A visit to Curaçao’s majestic Mikvé Israel-Emanuel (“The Hope of Israel”) should be on many bucket lists. Built in 1732 as a tropical replica of the Esnoga (Amsterdam’s oldest synagogue, 1670/71) congregants’ ancestry dates back to 1651 when the first Portuguese Sephardic Jews settled in Curaçao by way of Amsterdam — after being exiled from Spain and Portugal during the Inquisition. Mikvé Israel-Emanuel is the oldest synagogue in continuous use in the Western Hemisphere and its sand covered floor is particularly ubiquitous, so much so that the vast majority of visitors tend to refer to it as “Curaçao’s old synagogue with the sand covered floors!”
In fact, Curaçao’s synagogue is one of five Sephardic synagogues with sand covered floors. . . in the world. The Esnoga’s floor in Amsterdam is also covered in sand, but interestingly enough, the rest of the synagogues are located in the Caribbean: Shaare Shalom Synagogue in Kingston, Jamaica; Beracha VeShalom Vegimulth Hasidim Synagogue in Charlotte Amalie, St. Thomas, US Virgin Islands and Zedek ve Shalom Synagogue in Paramaribo, Suriname.
Dr. Aviva Ben-Ur sums it up quite beautifully:
“Even the casual visitor to the Mikvé Israel synagogue cannot help but feel an instant sense of serenity upon entering the quiet courtyard that leads to the sanctuary. The azure stained glass windows come into view as you walk across a sand covered floor, like a thick carpet, toward a holy ark fashioned of carved mahogany. By the time you have visited the adjacent museum, with its relics and scrolls of medieval Spain, the afternoon has slipped by and only too soon the doors of the oldest synagogue in the Western Hemisphere close for the day. Those sand covered floors leave you with a sense of all the silent history contained within its walls. Most of the forebears of today’s Sephardic congregants were secret Jews or “marranos,” from Spain and Portugal who fled the terrors of the Inquisition established in the 15th century. The floors of sand serve to remind the congregation of how its Jewish ancestors on the Iberian peninsula covered the floors of their makeshift prayer houses so that their footsteps would be muffled and the suspicion of potential denouncers would not be aroused.”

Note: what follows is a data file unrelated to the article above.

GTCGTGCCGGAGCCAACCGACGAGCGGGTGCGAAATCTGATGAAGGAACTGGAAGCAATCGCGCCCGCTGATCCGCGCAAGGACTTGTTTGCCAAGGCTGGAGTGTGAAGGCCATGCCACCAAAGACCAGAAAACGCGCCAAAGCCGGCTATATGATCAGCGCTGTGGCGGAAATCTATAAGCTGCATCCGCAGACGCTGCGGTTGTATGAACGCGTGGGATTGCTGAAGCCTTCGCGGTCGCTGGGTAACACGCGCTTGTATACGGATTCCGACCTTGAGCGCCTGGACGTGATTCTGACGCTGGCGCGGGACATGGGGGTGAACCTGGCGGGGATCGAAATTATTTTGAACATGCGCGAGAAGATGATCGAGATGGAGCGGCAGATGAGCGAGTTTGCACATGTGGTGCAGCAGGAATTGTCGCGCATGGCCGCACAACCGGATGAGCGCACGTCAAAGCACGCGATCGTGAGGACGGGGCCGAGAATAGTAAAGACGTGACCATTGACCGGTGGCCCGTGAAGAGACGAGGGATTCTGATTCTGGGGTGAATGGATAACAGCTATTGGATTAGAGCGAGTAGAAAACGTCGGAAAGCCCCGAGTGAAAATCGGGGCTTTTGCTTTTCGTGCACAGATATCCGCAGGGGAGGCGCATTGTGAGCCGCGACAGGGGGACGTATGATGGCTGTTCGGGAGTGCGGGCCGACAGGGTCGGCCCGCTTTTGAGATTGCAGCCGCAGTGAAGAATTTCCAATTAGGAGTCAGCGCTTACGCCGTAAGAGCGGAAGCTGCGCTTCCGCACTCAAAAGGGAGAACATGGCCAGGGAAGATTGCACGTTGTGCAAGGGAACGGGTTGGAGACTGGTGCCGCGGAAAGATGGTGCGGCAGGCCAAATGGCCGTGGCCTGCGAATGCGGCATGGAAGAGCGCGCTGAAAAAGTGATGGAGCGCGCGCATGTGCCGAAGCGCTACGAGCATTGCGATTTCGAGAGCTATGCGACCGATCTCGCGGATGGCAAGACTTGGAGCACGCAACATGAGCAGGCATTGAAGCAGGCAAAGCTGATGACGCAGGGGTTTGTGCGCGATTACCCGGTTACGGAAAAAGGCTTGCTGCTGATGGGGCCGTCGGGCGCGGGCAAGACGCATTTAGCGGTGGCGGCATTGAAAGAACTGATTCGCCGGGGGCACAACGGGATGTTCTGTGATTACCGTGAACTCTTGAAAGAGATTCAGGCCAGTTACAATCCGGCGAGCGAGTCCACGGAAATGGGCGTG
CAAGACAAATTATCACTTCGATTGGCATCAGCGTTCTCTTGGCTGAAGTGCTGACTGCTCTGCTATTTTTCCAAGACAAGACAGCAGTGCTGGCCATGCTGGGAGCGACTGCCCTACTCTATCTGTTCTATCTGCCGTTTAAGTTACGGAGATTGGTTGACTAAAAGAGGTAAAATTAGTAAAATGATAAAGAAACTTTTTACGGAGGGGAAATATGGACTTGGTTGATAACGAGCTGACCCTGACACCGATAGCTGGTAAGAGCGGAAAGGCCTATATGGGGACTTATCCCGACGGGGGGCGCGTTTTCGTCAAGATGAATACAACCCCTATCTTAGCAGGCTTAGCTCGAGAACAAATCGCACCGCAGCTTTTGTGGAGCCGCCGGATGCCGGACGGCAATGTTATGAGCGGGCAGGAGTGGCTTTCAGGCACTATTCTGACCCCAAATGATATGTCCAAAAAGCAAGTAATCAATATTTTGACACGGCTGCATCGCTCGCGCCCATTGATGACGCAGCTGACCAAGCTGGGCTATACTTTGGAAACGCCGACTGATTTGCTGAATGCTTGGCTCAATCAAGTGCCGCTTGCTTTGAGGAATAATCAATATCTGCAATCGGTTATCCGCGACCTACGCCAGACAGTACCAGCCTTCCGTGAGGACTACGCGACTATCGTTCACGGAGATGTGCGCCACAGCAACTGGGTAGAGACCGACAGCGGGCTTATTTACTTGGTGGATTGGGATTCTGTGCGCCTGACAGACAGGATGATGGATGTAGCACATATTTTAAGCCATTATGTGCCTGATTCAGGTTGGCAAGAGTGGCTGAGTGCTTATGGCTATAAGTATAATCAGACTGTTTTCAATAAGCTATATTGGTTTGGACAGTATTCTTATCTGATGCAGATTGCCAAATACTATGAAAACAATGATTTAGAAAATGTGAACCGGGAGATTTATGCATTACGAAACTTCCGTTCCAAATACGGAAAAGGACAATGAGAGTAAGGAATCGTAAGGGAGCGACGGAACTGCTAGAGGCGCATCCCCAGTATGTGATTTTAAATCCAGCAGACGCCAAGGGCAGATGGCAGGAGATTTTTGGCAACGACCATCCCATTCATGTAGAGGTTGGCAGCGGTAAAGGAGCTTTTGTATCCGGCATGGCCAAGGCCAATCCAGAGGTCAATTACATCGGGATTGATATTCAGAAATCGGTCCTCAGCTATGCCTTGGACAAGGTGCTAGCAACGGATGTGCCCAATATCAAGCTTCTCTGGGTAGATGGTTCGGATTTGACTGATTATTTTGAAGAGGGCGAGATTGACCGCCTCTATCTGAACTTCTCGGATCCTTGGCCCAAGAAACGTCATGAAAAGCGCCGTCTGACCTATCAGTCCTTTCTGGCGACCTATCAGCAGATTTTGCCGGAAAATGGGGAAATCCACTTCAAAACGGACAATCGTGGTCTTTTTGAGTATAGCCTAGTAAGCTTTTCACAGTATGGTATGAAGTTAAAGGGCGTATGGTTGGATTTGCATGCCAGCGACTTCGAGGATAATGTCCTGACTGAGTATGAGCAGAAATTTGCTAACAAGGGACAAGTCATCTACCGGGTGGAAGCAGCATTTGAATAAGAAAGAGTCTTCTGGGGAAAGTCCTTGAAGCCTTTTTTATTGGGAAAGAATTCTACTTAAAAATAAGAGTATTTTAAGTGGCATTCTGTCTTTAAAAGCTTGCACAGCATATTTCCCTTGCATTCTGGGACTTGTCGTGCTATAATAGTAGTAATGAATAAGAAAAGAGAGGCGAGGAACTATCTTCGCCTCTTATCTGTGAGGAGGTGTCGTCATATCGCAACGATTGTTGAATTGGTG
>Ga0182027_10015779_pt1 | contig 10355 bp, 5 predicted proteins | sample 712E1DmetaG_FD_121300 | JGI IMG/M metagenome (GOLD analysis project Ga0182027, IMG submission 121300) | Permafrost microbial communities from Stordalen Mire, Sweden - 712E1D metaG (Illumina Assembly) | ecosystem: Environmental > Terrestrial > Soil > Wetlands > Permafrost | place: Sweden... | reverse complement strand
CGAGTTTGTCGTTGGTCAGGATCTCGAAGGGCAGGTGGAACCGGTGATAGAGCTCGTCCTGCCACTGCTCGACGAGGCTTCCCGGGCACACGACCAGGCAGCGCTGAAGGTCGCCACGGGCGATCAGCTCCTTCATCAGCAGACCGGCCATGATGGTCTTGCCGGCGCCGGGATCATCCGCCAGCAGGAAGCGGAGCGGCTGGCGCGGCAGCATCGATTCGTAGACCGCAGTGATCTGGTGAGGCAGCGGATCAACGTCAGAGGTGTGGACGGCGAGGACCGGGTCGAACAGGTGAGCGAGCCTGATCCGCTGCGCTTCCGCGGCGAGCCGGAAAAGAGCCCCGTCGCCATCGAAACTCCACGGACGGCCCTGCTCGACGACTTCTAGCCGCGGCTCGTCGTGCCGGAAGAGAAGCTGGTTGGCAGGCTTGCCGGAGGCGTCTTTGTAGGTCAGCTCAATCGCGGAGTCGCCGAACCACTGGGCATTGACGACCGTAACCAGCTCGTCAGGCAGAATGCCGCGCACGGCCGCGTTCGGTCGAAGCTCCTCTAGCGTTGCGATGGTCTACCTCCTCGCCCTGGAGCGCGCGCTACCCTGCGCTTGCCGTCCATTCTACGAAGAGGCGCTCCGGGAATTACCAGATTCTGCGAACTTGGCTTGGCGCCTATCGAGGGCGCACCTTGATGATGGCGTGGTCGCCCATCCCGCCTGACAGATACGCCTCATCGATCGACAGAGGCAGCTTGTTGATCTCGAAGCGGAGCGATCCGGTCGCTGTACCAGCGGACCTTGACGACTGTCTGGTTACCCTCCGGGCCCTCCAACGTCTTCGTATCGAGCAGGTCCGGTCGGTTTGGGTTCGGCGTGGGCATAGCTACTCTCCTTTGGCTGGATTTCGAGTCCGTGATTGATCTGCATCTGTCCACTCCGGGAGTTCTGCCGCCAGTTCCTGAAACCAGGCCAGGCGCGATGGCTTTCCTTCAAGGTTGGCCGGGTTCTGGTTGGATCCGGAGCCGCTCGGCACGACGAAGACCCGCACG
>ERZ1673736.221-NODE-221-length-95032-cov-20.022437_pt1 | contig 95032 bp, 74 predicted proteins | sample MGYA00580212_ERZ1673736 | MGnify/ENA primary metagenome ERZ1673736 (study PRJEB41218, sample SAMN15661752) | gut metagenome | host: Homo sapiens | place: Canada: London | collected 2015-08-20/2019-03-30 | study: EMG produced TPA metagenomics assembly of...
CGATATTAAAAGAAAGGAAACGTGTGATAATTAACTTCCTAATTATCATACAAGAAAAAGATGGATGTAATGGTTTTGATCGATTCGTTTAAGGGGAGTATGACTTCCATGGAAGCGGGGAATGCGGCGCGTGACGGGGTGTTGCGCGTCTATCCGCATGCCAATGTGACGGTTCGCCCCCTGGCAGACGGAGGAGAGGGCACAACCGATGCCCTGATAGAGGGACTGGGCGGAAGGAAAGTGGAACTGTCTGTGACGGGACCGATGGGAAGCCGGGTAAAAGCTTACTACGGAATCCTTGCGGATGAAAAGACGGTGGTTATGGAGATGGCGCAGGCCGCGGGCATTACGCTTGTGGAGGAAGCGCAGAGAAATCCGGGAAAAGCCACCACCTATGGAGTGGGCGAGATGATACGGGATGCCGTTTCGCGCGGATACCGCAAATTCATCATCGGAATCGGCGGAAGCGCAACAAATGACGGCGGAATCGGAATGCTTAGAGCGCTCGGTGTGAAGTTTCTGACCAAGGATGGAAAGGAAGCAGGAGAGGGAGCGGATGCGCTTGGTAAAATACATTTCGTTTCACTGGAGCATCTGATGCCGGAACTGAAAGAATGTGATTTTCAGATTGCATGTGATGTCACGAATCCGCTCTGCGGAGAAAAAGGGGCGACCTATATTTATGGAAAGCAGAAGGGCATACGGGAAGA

Granted, this is but one explanation for the Sephardic sand covered floor phenomenon… other explanations include:
– The Practical: the Esnoga, built near the edge of (rainy) Amsterdam where most roads were unpaved, introduced sand covered floors to dry mud on congregants’ shoes. (Not that far-fetched as there are a bunch of churches and taverns in the Netherlands dating to the 17th century with sand floors)
– The Symbolic: the sand serves as a reminder of the Sinai Desert, through which exiled Jews wandered for 40 years.
– The Biblical: the sand symbolizes God’s promise to Abraham to make the Jews as populous as the sands of the sea: “I will bless thee, and in multiplying I will multiply thy seed as the stars of the heaven, and as the sand which is upon the seashore.” (Genesis 22:17). This theme recurs throughout the Tanakh, like the verse in Hosea that says, “Yet the number of the children of Israel shall be as the sand of the sea, which cannot be measured nor numbered” (Hosea 2:1).
Maybe the original builders were trying to save money.
Maybe they wanted to feel like they’re worshiping on a Curaçao beach.
Take your pick!
One thing is certain: the Spanish-Portuguese Diaspora community in Curaçao, Amsterdam, Jamaica, Suriname and St. Thomas are faithfully committed to ‘refreshing’ their sand floors every 6-8 years (no small task!)… permanently embedding these floors in Jewish life… connecting each generation to Abraham, the Exodus and the Inquisition.
On a more personal note, I grew up playing in Curaçao’s Mikvé Israel-Emanuel‘s sand, building castles with my tiny little girl feet while singing Adon Olam, sand seeping through my “Shabbat-best” Mary Janes. Now, as a grown woman, my high heels dig deep into Mikvé Israel-Emanuel‘s sand, knocking me down to size, making me feel most Jewish.
Attending services in sand-less synagogues is simply not the same.
Source: http://www.haaretz.com/weekend/week-s-end/a-synagogue-drawn-in-the-sand-1.457357 by Dana Evan Kaplan, by way of Peter Jordens.
Topics: Jewish Curaçao, Curaçao History